BAER: For me, because Winston’s story this year really surrounded the engagement and his relationship with Aly, I would like to get back to doing some more work stories for Winston. I’d like to see what he’s like getting promoted at work and becoming a detective — I think that would be fun. I think that it’d be really, really fun — the way that it was fun to see Schmidt as a bridezilla — to see Schmidt as a helicopter daddy for his child and see what he’s like as a father. When you talk about the full evolution of a character, going from the douchebag jar and taking his shirt off during the interview with Jess in the pilot, to a guy who’s now married and in a wonderful relationship living in his own home and facing parenthood — I think those are fun things to play with as well.

Ray Mickshaw/FOX

Let’s talk about that final moment in the elevator: I was very happy that the doors opened, but had there been debate about leaving them closed?

FINKEL: Oh yeah! There was like seven different cuts of that scene.

BAER: We cut that every which way from Sunday…. In the end, I think we all felt that just organically was the most powerful, the most right, the most complete, and also the one that gave us the best jumping off point for wherever we go from here.

Were there any discussions about bringing back Coach or any other recurring characters for this episode?

FINKEL: We talked a lot about that and scheduling is what it is, it just became very difficult. There was thought of having him in that coda.

BAER: One of the tricks of this last episode is that because of Zooey’s pregnancy, we decided to shoot it early. We actually shot most of it back in January and then picked up additional pieces along the way over the last three weeks. We just wanted to make sure that Zooey was going to be in the finale in case, for some reason, she had the baby early or whatever, that we weren’t going to lose her to mommyhood and we wanted to make sure that we got as much of her in that final episode — especially considering the circumstances. That made some of those decisions a little harder for us because we quickly made that decision and had to leap into the finale and kind of also know what was leading up to those points.

Would Rhonda (Sonequa Martin-Green) be invited to Winston and Aly’s wedding?

FINKEL: She’s so f—ing dangerous! As a passive viewer, I would enjoy it. I think she’s hilarious and love their dynamic. The fact that he thinks even in the most ridiculous of circumstances, when she brings him the baby, that he gets that that’s brilliant is such a weird dynamic, but it seems right for the character.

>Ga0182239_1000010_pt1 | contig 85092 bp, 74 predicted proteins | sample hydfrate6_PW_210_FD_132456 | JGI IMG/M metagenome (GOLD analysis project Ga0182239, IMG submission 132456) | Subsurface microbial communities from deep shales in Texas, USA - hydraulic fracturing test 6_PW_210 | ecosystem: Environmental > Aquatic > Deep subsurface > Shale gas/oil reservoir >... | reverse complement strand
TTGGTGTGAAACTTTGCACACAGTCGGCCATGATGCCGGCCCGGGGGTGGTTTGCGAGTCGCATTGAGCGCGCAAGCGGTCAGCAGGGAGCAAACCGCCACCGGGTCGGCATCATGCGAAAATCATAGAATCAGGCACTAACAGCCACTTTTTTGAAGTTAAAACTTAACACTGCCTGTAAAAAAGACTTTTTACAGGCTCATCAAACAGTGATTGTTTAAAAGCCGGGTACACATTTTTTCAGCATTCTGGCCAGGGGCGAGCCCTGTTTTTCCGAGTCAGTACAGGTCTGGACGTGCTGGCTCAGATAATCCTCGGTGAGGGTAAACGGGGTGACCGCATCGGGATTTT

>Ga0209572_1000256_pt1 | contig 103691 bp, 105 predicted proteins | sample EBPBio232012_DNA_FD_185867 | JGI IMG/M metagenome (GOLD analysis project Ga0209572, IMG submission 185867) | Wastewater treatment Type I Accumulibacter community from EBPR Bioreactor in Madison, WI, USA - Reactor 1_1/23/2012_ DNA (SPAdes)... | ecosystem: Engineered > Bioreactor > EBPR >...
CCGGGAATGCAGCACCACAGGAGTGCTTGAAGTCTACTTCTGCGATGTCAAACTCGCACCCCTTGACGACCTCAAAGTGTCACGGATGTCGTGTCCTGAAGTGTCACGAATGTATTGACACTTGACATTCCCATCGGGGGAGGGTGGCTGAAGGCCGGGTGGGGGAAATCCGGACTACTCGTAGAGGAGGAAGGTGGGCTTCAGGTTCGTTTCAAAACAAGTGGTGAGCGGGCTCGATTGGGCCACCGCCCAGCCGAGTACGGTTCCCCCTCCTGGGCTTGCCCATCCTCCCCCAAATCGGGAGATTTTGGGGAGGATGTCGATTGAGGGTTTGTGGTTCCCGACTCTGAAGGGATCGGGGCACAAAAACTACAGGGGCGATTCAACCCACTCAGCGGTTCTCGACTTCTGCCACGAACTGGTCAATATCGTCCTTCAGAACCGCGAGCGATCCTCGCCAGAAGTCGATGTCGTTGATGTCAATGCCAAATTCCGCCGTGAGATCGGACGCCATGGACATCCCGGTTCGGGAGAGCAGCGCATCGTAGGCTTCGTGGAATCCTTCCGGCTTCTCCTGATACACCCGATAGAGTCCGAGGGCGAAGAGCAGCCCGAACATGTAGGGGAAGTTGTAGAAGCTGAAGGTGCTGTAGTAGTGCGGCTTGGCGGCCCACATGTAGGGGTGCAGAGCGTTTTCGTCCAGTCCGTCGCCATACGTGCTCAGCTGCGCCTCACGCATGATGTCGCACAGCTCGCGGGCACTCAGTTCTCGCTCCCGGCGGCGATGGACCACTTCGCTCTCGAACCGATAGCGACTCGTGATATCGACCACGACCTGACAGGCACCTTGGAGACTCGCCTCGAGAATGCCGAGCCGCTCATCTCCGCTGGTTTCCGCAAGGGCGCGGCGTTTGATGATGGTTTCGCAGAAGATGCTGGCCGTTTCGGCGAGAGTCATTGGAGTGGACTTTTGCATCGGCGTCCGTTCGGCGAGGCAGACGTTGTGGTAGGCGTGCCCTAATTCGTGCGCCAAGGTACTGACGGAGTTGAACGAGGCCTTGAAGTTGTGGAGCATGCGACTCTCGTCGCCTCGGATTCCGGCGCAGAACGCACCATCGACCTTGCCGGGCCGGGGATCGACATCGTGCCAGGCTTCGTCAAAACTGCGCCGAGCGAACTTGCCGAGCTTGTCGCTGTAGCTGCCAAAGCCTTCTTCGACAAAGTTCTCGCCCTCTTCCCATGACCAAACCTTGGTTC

Would you ever publish The Pepperwood Chronicles as an actual book?

BAER: Absolutely. If they wanted to do it, I’m sure we would.

FINKEL: I feel like it’s a story we could probably write in about of day. That’s the quality of Nick’s writing.

BAER: I think some of the most fun anybody on this show who’s a writer has ever had has been pitching Pepperwood-isms and Pepperwood paragraphs and sentences. We’ve got mountains and mountains of material that have been pitched over the last five or six years, and it’s all hilarious.

If this really were the end, what would be the parting words you’d want to say to the fans?

BAER: Thank you for being a part of this wild, crazy rollercoaster of a show and being as passionate about all of our characters.

FINKEL: Thank you. We listened and we took the temperature of our audience and sometimes we heard it better than others.

Again, if this were the end, do you feel like you accomplished the mission you set out to accomplish at the beginning and told the story you wanted to tell?

FINKEL: I think the thing we wanted to do from the very beginning, whether it was a spoken or unspoken thing, was tell organic stories that guide themselves. So sometimes the stories would be big and broad because that’s the way the story wanted to unfold, and in other moments, they’ll be really intimate and almost dramatic. I think that that was sort of the thing that we all wanted to do from the word go: make stories that felt interesting first and that just happened to be really funny along the way.

BAER: That being said, we love these characters and I think we all feel like we have so many more stories to tell, so we’re very hopeful.